This poem came to light as a response to the murder of Floyd, Catlin citing this resulting in her attention drawn to police brutality against black people in America, particularly because the government is at fault for this.
“People also tend to believe ‘ignorance is bliss,’ and therefore just ignore information that fuels tension within the country,” Catlin continued. “It just makes me incredibly angry that people still support a president that is so obviously pro-white and has no regard for the lives of minorities. Racism [is] still being perpetuated by the goddamn government.”
“To truly be an activist is to educate yourself and fight for what you believe in. Right now, I believe that if you already haven’t learned about the BLM movement this is a perfect opportunity for you to learn,” Chen added as a final note. “This does NOT mean use black people or other minority groups as trauma porn, and ask them specifically why YOU should care because that’s your responsibility to keep yourself well educated and aware. Google is a perfect way [to] educate yourself and to learn the facts about why this movement is so important to many.”
“Please educate yourselves with factually correct information regarding the anti-minority sentiment in this country and please understand you can make an impact, no matter how small it may seem. Black people are dying senselessly, and it’s important that we call attention to and act against corruption and murder at the hands of our own government, the government that’s meant to be protecting its people,” Catlin concluded. “It might be easier to stand on the sidelines because we have PRIVILEGE to do so and not worry about going outside and being shot simply for wanting to go on a run or wearing a hoodie, but it is so necessary that we use whatever power we have to stand behind those who don’t. We need to be allies.”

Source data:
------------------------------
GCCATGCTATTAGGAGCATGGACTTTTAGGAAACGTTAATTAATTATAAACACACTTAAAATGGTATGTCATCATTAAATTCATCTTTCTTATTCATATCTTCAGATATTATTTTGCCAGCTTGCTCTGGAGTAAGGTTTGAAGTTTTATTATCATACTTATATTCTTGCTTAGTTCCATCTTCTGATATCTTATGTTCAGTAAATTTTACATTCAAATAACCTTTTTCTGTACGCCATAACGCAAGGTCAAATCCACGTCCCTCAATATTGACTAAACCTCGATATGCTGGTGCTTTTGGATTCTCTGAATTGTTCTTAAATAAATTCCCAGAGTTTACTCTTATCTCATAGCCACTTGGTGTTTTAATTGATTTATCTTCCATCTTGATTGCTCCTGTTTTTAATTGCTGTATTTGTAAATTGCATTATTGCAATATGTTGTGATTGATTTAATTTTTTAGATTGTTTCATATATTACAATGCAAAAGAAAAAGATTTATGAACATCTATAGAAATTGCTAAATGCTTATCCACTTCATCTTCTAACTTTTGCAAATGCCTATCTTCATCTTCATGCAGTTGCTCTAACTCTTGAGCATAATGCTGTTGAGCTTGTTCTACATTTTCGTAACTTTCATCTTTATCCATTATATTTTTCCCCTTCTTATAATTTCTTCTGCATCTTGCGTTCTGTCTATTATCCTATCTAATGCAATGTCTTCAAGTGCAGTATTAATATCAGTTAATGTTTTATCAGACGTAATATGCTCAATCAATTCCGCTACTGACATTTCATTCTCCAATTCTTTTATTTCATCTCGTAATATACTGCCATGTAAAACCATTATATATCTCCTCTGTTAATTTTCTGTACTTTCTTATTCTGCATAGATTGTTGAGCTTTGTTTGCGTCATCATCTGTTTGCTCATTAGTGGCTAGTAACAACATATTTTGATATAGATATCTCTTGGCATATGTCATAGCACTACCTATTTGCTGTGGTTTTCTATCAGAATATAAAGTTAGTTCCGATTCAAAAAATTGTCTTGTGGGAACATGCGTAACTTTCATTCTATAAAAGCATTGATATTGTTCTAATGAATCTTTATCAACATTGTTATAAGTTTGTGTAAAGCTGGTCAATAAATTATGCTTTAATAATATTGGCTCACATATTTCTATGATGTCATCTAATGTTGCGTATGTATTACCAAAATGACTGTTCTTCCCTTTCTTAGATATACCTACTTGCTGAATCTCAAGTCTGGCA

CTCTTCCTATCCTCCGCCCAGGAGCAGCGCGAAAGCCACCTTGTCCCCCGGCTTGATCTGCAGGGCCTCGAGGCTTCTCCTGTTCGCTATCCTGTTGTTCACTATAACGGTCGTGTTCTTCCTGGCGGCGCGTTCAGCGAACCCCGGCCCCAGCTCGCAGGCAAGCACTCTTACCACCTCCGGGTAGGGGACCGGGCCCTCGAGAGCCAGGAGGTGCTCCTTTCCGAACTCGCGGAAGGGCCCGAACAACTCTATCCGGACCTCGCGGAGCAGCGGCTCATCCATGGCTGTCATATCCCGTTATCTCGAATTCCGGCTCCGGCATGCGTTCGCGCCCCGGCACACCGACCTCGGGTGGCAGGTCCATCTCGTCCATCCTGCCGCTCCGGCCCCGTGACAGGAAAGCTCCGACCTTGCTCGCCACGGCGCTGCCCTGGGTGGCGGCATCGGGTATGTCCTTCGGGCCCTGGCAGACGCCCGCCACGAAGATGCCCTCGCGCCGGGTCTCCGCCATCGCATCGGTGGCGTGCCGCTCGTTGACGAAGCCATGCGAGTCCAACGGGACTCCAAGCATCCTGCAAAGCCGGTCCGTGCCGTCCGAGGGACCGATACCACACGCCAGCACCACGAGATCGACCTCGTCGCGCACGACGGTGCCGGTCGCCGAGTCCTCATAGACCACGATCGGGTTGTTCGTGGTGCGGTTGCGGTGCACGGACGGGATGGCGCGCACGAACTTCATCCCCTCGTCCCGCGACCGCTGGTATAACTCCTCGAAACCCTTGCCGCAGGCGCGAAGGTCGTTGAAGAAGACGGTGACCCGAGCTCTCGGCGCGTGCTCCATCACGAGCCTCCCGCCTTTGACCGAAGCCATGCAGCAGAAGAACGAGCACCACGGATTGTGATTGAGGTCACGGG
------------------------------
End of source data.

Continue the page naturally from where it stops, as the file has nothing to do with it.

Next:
“Check your black friends!!!! At least for me, this situation has taken a huge toll on my mental health. I have become really anxious over the last few weeks. Many of us have been fighting this struggle for years, which is, frankly, really taxing. On top of fighting for justice, we are also grieving over seeing countless of our own killed, on national television no less, and it’s really difficult,” advised Pleas. “Please please get involved, and STAY involved. Make written commitments about what you’re going to do to KEEP accountable and check back monthly!! This may end for you, this fight may get resolved or fade away, but ours, Black people’s, will NEVER end, so your advocacy shouldn’t either.”
For ways to help the movement, go to http://blacklivesmatters.carrd.co.